16 years of English education through top schools. Endless entrance exams. Never understood what she was chasing for, what was her hunger for. I wasn’t a happy teenager, I must admit. Top 3 positions didn’t mean anything if you weren’t 1st. I was excelling on every fields I worked on, but they only seemed frivolous. Nothing was enough. Till the day I came to UK. Imagine my dismay, when I couldn’t even understand and reply to an electrician where the problem was and since how long. I realised taht very minute, all those years of books and language training weren’t adequate, weren’t ever going to be adequate. If I didn’t want to be queer and an outcast in my society, I had to rise up, put in double the effort than a person standing next to me just to stay in the surface. All these chase and hunger throughout her life now made sense, she simply didn’t want her children to be rejected as she was.
A patient came to me sobbing like a child, her tears flowing constantly down her cheeks when I was on a training placement on GP. She said her mother had passed away recently, and she needed to make her funeral arrangements and go through a lot of paperworks, but her anxiety wasn’t letting her do any. She said, she sits in her room with a pile of envelopes that she barely goes through, even one by the end of the day, and weeps all night because she knows she has to do it but can’t find any courage. When the phone rings, her anxiety goes through the roof, and she starts panicking. And ever since she heard about her Mom, it has gotten much worse because she no longer has any emotional support that her mother used to offer . ‘There are bank procedures, gas and electricity bills, water bills, council tax, death registration… and I haven’t even seen my mom. I can’t get myself to step out of the house. I had to force myself to get here. So how do I do all these? I’m the only child, I have no siblings to turn to. It’s all overwhelming…’ She couldn’t stop sobbing. Her tears were relentless.
I could relate to her in some ways. I have seen my mom go through the bills. Go through the numbers over and over again until she finally gave up and requested me for help. You would think after all those years of moving, adjusting and meeting new faces everyday myself and seeing her go through those things; I would have become immune. You would think, I would have been well desensitised by now with all those triggers. But not everyone reacts that way I suppose. I feel overwhelmed too at times especially with moving places, with moving jobs, with new environments. I too perhaps over the years, have gathered along heightened response to ‘anxiety’ on my ‘fight and flight’ decisions.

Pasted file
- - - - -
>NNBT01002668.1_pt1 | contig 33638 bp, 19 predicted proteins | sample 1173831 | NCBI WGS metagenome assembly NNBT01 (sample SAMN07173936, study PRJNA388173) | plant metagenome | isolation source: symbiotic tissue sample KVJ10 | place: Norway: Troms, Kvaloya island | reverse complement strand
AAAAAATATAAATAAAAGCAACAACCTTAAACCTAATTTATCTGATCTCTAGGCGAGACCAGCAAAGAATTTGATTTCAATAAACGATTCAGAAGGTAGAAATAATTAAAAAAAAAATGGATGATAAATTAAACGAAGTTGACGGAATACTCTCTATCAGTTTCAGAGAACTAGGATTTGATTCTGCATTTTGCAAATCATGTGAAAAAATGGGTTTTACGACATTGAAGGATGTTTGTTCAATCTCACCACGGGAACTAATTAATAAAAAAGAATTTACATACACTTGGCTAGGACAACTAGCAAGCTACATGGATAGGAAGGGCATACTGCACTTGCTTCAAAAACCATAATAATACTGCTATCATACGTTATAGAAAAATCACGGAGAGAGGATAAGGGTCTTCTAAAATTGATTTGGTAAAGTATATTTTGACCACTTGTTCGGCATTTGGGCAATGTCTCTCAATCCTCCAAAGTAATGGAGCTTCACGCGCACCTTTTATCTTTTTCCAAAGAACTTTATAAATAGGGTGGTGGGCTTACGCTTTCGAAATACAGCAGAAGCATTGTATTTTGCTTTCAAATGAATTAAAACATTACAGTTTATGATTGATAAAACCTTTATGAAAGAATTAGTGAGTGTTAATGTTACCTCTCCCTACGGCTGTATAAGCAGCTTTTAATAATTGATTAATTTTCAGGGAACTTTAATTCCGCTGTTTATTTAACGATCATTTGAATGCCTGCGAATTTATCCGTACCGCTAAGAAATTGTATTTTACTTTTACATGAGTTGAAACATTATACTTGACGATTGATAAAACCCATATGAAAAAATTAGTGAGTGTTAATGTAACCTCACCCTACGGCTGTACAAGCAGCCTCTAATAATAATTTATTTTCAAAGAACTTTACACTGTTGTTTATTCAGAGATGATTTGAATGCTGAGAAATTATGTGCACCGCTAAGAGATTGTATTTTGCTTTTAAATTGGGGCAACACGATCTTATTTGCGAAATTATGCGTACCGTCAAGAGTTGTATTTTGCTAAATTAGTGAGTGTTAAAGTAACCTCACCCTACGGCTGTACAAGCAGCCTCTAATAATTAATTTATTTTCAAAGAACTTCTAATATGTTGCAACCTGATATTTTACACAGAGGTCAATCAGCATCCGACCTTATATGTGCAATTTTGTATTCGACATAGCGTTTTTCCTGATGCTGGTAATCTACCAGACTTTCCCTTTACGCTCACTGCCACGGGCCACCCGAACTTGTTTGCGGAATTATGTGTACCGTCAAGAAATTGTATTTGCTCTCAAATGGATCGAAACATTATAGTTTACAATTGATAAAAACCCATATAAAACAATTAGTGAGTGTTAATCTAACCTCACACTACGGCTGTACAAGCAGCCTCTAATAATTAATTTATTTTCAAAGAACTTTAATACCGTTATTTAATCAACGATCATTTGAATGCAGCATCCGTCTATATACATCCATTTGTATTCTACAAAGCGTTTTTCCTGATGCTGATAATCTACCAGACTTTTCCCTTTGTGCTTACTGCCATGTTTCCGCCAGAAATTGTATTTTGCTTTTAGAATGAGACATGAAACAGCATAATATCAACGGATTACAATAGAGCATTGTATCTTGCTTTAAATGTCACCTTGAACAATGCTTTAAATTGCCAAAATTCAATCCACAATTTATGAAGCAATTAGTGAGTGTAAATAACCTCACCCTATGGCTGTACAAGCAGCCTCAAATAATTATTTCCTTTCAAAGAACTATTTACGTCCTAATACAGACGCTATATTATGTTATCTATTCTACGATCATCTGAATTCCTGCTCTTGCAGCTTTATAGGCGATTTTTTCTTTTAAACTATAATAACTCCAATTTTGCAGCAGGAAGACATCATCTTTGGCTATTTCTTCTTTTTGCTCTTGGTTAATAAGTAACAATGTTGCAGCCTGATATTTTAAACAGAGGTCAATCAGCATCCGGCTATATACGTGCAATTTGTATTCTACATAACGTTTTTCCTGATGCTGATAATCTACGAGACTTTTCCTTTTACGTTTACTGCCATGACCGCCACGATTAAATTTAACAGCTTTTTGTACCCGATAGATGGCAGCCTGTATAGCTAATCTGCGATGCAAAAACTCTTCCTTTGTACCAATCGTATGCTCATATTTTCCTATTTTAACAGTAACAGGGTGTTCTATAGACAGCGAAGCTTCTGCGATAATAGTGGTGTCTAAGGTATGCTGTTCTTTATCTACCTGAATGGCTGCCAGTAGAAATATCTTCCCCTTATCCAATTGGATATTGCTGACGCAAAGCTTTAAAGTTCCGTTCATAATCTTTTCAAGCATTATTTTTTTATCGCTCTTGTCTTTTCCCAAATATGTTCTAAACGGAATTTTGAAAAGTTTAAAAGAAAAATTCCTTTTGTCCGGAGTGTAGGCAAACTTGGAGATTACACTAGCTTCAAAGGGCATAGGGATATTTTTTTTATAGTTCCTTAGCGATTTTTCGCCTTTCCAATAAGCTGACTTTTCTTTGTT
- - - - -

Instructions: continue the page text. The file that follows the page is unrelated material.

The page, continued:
I can understand why she would be stressed with these online forms, bills and subscriptions. World is changing fast, getting automated and computerised everyday; not everyone one of us is fast enough to keep up with the pace. Her triggers, now on COVID era has proven to be a major potential threat for a big disease burden on mental health, especially with older and vulnerable populations.
GPs are concerned that fewer older generations are requesting consults. There are phone consultations available I’m sure for every practice, but I wouldn’t be surprised if they didn’t apply through e-consult, in case phones were not available. What about setting video calls meeting with offices? I have just managed to learn it myself. Everything has now moved to online chats and help forums. I wouldn’t be surprised if someone is out there crying out of frustration unable to navigate through computer pages.
‘I called 111 saying I have a chest pain, because I’m tired doctor, waiting for someone to come and visit me. It’s always on the phone and just for few minutes. I haven’t seen my MH worker in person for ages. I just wanted to talk with someone in person’.
A support system is crucial for a well functioning community.
I applaud mental health care workers and social workers who are trying their best to curb the negative effects of lockdown on mental wellness of their patients. I know, at present, the focus is on physical well being; but to survive out of COVID we need to be aware of our emotional well being too.
We need to know that not every mother will have the courage to beat her fears, not every father will have a courage to undo their mistakes and not every children will learn ‘circumstances are only a part of life, it’s not the end’. COVID may shape us and our communities in lot of different ways than we can imagine.